But with Orr’s promotion and Weaver’s departure, the Ravens still have openings at inside linebackers coach and defensive line coach.

“Every year, when you’re building a team, building a staff — staff is a part of a team — every year you do that, you have to build that trust, build that camaraderie, build that teamwork,” Orr said. “You have to build that every single year. Let’s say, for some reason, we had the exact same staff that we had last year this year. Last year, that really wouldn’t mean anything. You would have to rebuild that trust, because trust is hard to gain and easy to lose. Every year, you have to build it up, but I’m confident in the people we have. We do a great job of bringing in great people in this organization, so I’m fully confident, once we get the staff filled out, that we’ll be able to build that trust, we’ll be able to build that teamwork and be the best staff we can possibly be for our players.”

Match scheme with personnel

When Macdonald was named Don “Wink” Martindale’s replacement in 2022, he said there would be some philosophical “carry-over.” Orr’s instincts are similar; he said the 2024 Ravens “definitely want to build” on the schemes of the 2023 Ravens.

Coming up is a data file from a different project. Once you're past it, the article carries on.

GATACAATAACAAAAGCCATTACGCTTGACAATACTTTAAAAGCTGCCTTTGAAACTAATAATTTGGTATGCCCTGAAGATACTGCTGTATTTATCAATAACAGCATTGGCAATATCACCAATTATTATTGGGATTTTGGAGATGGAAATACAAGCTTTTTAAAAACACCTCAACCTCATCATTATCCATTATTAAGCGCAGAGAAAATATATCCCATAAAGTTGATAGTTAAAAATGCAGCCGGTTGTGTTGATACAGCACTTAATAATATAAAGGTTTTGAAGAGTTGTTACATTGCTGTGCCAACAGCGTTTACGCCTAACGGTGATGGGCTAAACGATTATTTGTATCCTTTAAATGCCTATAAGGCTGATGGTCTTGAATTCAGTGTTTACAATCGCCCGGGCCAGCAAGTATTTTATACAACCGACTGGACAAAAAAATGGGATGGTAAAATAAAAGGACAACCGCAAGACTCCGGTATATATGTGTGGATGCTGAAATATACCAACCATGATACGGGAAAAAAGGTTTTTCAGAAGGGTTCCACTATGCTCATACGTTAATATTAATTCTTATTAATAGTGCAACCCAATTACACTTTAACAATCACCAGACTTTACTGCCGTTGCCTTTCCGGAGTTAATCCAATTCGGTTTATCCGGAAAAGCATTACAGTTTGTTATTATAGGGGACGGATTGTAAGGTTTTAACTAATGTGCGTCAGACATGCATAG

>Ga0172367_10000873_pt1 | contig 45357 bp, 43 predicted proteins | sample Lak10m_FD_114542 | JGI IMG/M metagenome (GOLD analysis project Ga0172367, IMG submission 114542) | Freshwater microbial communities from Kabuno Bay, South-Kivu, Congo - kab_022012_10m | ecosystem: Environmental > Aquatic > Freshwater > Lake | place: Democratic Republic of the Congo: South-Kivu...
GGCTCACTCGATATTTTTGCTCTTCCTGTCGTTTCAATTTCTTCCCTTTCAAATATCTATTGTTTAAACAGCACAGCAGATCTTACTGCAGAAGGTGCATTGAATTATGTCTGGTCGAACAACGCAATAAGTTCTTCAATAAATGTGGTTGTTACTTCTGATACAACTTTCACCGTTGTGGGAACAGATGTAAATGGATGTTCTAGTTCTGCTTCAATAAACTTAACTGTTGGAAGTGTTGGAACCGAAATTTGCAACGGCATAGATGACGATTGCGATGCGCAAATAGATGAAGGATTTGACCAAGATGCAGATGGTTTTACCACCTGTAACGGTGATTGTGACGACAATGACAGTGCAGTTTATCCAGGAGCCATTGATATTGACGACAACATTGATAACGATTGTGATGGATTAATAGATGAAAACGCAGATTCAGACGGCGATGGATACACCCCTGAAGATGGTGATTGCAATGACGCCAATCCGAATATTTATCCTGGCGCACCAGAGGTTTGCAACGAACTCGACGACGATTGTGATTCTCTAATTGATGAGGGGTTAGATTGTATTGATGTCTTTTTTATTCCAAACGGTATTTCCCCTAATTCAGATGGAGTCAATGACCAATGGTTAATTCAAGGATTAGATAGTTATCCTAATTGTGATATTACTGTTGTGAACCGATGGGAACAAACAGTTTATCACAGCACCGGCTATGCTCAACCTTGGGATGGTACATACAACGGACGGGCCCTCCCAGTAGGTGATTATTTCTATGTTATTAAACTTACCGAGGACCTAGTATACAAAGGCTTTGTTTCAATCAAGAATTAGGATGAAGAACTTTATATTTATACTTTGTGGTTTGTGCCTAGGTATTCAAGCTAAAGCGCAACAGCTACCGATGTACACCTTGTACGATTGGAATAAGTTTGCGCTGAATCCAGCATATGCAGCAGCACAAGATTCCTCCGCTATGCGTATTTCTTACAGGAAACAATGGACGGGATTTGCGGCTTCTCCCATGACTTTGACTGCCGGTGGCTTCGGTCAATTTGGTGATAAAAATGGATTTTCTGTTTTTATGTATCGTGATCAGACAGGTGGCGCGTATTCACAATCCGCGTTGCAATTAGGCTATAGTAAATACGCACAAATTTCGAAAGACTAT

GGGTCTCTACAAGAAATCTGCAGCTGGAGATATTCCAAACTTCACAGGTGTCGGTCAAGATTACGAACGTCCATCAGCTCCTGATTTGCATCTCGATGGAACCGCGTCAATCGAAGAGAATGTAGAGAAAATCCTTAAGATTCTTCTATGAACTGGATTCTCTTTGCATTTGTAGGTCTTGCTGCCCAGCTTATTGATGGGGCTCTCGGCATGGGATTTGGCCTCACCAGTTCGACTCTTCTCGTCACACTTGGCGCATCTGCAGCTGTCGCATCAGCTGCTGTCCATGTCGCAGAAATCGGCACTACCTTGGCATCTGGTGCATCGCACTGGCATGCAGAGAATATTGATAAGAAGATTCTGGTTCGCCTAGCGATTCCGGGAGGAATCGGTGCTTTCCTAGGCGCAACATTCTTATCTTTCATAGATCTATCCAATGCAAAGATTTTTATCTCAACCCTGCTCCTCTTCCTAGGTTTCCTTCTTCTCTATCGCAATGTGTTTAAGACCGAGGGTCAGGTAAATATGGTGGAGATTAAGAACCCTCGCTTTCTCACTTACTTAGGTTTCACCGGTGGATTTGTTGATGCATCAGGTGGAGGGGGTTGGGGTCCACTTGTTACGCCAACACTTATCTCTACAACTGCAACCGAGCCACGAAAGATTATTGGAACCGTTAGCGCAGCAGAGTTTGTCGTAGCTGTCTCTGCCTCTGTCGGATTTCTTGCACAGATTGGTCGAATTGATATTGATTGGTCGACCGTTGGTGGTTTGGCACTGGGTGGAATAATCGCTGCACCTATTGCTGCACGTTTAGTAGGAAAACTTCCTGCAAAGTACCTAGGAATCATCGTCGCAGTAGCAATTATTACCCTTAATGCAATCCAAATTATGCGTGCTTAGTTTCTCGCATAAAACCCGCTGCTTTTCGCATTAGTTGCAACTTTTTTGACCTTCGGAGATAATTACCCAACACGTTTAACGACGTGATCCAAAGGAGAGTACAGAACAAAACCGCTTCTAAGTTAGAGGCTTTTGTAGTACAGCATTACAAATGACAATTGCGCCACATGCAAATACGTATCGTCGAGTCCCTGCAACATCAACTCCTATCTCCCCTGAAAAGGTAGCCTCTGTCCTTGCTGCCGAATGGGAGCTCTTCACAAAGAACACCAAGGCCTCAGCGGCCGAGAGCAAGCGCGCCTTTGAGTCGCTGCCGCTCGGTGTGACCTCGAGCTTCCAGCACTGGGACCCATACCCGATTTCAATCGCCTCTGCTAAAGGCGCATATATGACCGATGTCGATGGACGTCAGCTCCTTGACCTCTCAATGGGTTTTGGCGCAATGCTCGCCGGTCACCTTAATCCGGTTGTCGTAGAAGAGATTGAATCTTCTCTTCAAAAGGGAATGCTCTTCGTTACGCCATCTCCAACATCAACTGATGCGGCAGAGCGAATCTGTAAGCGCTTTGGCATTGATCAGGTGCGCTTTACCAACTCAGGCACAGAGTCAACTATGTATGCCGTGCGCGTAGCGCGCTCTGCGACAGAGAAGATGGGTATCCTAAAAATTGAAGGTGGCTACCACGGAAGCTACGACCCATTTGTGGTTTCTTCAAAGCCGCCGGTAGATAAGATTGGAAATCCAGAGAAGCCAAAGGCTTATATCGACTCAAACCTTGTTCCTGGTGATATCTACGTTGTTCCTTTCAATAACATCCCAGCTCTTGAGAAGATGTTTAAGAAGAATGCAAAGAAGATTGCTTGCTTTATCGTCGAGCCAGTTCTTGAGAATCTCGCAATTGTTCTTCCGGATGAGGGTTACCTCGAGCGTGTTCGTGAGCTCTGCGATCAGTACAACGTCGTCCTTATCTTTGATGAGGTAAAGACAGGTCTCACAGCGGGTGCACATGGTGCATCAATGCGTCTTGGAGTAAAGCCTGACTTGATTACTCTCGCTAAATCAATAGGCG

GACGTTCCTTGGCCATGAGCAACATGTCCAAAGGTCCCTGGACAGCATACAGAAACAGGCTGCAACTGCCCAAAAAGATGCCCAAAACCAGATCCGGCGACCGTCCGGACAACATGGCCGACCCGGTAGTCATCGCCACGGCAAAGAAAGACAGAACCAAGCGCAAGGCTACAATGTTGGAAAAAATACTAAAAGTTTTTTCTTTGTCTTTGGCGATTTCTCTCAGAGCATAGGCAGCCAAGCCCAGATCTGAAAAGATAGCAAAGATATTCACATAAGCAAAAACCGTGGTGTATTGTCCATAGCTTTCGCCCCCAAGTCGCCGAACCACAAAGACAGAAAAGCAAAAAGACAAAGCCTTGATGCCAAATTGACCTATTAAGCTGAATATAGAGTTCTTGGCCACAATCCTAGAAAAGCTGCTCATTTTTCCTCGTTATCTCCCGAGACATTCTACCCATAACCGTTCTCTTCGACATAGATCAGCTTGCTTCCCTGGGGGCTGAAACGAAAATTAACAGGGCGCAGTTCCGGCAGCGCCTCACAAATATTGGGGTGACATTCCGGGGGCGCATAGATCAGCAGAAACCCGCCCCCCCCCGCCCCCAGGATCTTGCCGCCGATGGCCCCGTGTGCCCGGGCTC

It’s not a bad starting point. Under Macdonald, the Ravens led the NFL in defensive efficiency, according to FTN, and became the first defense in modern league history to finish first in scoring defense, takeaways and sacks. They had one of the NFL’s most productive pass rushes despite having one of the NFL’s lowest blitz rates. They had one of the league’s better run defenses despite regularly lining up with light boxes.

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The challenges for Orr will be twofold: not only staying ahead of offenses that will study the Ravens’ defense for weaknesses this offseason, but also finding workarounds for the pieces the team will lose this offseason. Because of the front office’s looming salary cap crunch, the Ravens won’t be able to keep all their star players or all their depth pieces.

“We’re always looking to get better,” Orr said. “That’s why you’ve seen great defenses here in the past. That’s what we have to do to continue. You have to look at yourself and look at how you can improve and how you can make that better, and on top of that, staying in front of what’s next. We know it’s going to be something that offenses [are] going to get together and try to present to us new this year. We’re trying to stay in front of that, but that’s part of the process, that’s part of what we’re excited to go do, and we can’t wait to get started on that.”

Orr said the Ravens will be “starting from scratch” this offseason, but the ingredients could be premium. If general manager Eric DeCosta can keep defensive tackle Justin Madubuike, a pending free agent, in Baltimore for at least another season, the defense should enter next season with an All-Pro at all three levels: along the front, at inside linebacker (Roquan Smith) and at safety (Kyle Hamilton). Orr said he’s already heard from “a lot” of players and met with others around the team’s facility.